The homecoming was dissimilar to what most U.S. Soldiers experience after deployment. COVID-19 measures caused demobilization to be cut short. Before arriving in Alaska, the Soldiers underwent mandatory quarantine for 14 days in El Paso, Texas, at the Army’s Fort Bliss after returning from Kosovo.
Every returning Soldier must follow COVID-19 precautionary measures, including an additional 14 days of quarantine in their Alaskan homes.
The Kosovo mission began in the gruelling Texas heat at Fort Bliss during the 1-297th’s pre-mobilization. From there, the unit departed on an 8,000-mile flight to Europe, where it would support a peacekeeping mission in Kosovo that began in June 1999.
“With Kosovo’s history of ethnic conflict, it’s important for the U.S. to have a visible presence to deter hostilities,” said Lt. Col. Samuel Scott, 1-297th IN commander.
One of the battalion’s primary tasks in Kosovo was to monitor the country’s administrative borderlines and ports of entry to provide freedom of movement and a safe environment for the people of Kosovo. Soldiers worked with Kosovo law enforcement to combat illegal activity like smuggling and sex trafficking.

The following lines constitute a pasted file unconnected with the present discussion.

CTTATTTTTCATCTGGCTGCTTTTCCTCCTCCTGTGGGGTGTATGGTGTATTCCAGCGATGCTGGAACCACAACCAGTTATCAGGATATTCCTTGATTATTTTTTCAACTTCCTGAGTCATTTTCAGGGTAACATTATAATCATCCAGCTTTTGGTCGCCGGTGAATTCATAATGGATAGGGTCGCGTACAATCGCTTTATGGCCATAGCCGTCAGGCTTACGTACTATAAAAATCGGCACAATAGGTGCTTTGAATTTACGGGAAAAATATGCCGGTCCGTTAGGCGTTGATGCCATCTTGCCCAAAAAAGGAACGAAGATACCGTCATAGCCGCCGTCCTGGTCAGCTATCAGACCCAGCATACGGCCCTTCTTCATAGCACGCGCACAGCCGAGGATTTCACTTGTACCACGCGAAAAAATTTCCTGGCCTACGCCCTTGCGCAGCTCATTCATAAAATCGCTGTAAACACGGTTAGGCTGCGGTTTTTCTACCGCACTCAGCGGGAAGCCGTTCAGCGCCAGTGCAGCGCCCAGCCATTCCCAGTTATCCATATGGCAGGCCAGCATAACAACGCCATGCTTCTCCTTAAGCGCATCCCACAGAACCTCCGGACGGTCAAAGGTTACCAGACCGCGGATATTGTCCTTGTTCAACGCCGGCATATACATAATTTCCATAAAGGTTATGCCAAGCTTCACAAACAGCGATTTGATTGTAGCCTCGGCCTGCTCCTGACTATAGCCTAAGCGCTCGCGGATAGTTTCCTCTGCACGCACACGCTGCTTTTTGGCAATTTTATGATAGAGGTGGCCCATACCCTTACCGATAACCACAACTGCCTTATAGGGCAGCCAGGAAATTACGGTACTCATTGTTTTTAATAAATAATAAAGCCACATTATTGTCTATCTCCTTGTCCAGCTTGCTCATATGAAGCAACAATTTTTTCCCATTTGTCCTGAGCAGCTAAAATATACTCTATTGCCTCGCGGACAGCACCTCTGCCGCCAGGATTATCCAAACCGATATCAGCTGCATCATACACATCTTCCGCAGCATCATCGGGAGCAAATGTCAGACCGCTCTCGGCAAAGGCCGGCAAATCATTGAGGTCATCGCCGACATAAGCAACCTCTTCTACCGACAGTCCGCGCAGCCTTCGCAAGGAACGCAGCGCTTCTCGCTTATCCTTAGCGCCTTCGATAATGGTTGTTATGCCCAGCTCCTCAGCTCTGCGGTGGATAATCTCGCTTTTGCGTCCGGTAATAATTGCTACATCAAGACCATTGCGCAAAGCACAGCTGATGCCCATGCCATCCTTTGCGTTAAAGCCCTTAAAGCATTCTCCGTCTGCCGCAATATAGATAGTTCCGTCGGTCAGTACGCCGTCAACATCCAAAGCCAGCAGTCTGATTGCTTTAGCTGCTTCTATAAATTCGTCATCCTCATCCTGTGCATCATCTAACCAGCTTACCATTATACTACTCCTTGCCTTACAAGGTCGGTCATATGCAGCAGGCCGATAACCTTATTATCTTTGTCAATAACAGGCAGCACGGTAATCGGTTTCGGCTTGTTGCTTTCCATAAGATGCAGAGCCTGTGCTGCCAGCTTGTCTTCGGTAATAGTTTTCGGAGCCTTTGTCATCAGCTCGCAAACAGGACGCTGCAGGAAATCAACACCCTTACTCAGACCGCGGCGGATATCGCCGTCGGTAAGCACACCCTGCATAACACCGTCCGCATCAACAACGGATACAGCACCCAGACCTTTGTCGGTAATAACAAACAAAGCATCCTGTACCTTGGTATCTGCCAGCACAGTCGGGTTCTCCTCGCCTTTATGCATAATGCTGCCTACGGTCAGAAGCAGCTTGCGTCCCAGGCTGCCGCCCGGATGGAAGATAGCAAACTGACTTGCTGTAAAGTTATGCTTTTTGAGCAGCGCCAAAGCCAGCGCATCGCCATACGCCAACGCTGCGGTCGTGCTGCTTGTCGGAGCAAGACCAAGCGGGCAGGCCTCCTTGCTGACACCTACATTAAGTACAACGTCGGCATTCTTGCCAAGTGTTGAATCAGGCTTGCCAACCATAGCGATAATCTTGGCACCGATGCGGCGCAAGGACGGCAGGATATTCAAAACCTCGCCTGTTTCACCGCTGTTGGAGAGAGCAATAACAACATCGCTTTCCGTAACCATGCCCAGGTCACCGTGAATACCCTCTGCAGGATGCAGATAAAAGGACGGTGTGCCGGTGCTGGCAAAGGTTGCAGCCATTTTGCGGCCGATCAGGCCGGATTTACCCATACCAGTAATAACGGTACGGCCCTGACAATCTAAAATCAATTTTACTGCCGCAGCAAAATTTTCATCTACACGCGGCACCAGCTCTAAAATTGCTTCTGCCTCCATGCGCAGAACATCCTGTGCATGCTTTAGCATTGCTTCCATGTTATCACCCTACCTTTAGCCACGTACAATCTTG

Unit accomplishments included 56 enlisted Soldiers graduating the Army’s Basic Leadership Course required for promotion to a noncommissioned officer. Approximately 70 Soldiers were also promoted in Kosovo. Physical fitness standards improved battalion-wide, reaching as high as 100 percent.
Community relations were a vital part of not only securing information but developing relationships and helping the surrounding municipalities with local projects like building churches and food distribution.
“It was a great first deployment for me, and our guys worked very hard,” said Spc. Trae Curtis, an infantryman, North Pole resident, and University of Alaska Anchorage student from Alpha Co., 1-297th. “Working with our NATO partners and building relationships with the people of Kosovo was a truly rewarding experience.